It began with drips of water under the kitchen sink and ended in a tidal wave of debt. After spotting the small leak, Bob and Arlene Schuster, homeowners in Santa Monica and both in their eighties, called Kaley Plumbing. The Kaley plumber took a surprisingly quick look under their sink and then walked out the Schusters’ back door. (All names and identifying details are changed in this composite story.)

“What the devil is he doing out there?” asked Bob. Restlessly fidgeting with Kaley’s business card, Bob sat across the kitchen table from Arlene.

Arlene stood and peered out the window over their sink. “Not much,” she said. “I think he’s on the phone.”

The plumber finally came back inside. “You have a plumbing emergency,” he declared. “All of your pipes need to be replaced.”

“All the kitchen pipes?” asked Bob.

“No, all the pipes. Here in the kitchen and everywhere else in the house.” The plumber gestured at the door. “And outside, too. I’m checking on the availability of a backhoe.”

“A backhoe?!” exclaimed Bob.

Kaley Plumbing gave a work estimate of $25,000 to the shocked couple – and demanded half the money down before they started work. On a fixed income, the Schusters had nowhere near that kind of money. But the plumber said they had little choice: if they did nothing, the “emergency” would only get worse. The Schusters used credit cards to pay the $12,500 deposit.

After the re-piping was done – and after paying the full $25,000 – the Schusters learned that Kaley’s work was sub-standard and overpriced. It would cost them $13,000 more to fix Kaley’s mistakes. They also had no way of knowing now if the job was even necessary.

Unfortunately for the Schusters and other California homeowners, especially seniors, not all contractors are fair or honest. But there are things you can do to protect your rights. The Santa Monica City Attorney’s Office recommends:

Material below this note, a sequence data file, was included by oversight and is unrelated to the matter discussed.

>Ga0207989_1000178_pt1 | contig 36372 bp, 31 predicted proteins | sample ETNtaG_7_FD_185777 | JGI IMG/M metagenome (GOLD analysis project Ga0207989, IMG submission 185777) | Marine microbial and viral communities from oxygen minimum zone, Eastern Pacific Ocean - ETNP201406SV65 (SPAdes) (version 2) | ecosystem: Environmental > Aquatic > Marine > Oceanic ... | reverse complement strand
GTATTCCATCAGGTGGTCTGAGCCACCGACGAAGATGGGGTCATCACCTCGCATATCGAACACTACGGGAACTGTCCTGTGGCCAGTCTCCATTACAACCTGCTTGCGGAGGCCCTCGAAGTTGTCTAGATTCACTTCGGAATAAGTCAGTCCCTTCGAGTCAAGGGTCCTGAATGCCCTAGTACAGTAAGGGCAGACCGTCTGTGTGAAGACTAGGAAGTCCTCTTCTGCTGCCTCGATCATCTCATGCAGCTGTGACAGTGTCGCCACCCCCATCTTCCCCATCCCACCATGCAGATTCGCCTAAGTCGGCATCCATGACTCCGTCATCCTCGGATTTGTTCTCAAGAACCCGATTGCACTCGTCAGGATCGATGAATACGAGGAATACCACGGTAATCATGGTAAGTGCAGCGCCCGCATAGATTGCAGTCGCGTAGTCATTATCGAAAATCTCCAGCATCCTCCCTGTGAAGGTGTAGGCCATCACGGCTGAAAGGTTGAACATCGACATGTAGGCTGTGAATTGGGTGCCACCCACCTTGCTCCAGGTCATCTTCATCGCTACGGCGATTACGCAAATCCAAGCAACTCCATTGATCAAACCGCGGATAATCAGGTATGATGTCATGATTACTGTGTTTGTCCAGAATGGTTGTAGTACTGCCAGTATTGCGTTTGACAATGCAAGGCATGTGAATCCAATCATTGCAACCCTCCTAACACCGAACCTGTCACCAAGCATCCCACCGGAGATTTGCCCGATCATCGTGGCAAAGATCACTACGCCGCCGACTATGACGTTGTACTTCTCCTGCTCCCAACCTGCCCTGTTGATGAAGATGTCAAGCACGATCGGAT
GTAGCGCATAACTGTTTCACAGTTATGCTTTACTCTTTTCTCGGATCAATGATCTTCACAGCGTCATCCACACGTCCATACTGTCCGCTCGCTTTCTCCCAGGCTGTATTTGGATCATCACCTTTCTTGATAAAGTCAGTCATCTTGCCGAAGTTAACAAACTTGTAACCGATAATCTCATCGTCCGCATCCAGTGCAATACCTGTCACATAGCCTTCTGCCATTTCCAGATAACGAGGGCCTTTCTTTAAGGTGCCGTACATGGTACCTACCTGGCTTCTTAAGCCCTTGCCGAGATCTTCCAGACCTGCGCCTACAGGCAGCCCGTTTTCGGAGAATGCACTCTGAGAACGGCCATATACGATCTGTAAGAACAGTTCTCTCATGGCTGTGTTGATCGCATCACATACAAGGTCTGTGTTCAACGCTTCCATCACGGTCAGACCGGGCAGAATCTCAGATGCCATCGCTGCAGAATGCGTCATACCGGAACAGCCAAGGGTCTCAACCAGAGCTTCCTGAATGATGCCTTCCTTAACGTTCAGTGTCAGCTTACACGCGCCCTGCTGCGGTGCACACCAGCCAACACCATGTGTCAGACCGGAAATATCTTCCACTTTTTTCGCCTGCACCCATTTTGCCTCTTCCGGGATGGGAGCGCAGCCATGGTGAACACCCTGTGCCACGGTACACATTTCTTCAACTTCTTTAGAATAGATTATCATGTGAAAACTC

Three bids: Get at least three written bids on every job. This will help confirm what actually needs to be done, and give you a better idea of a fair price.

Licensing: Confirm the contractor’s license at www.checkthelicensefirst.com. A license is required by law for all jobs over $500.

Only 10% down/$1,000 max: Contractors can’t require up-front payments of more than $1,000 or 10% of the total contract price, whichever is less. You should never pay more than this before work starts. Also, don’t ever make your final payment until the job is complete and you are satisfied with the work.

Written contract: Be sure to get a written contract that’s easy to understand and holds the contractor responsible for all permits.

For disputes with a contractor, you can file a complaint at cslb.ca.gov. If you or the contractor are in Santa Monica, you can also call the City Attorney’s Consumer Protection Division.

In the Schusters’ case, the City Attorney worked with the state contractor’s board to make Kaley reimburse all their money, since the company had broken the law.

Remember that you have legal rights with contractors – but it’s up to you to use them.

Gary Rhoades is a Deputy City Attorney with the City of Santa Monica.

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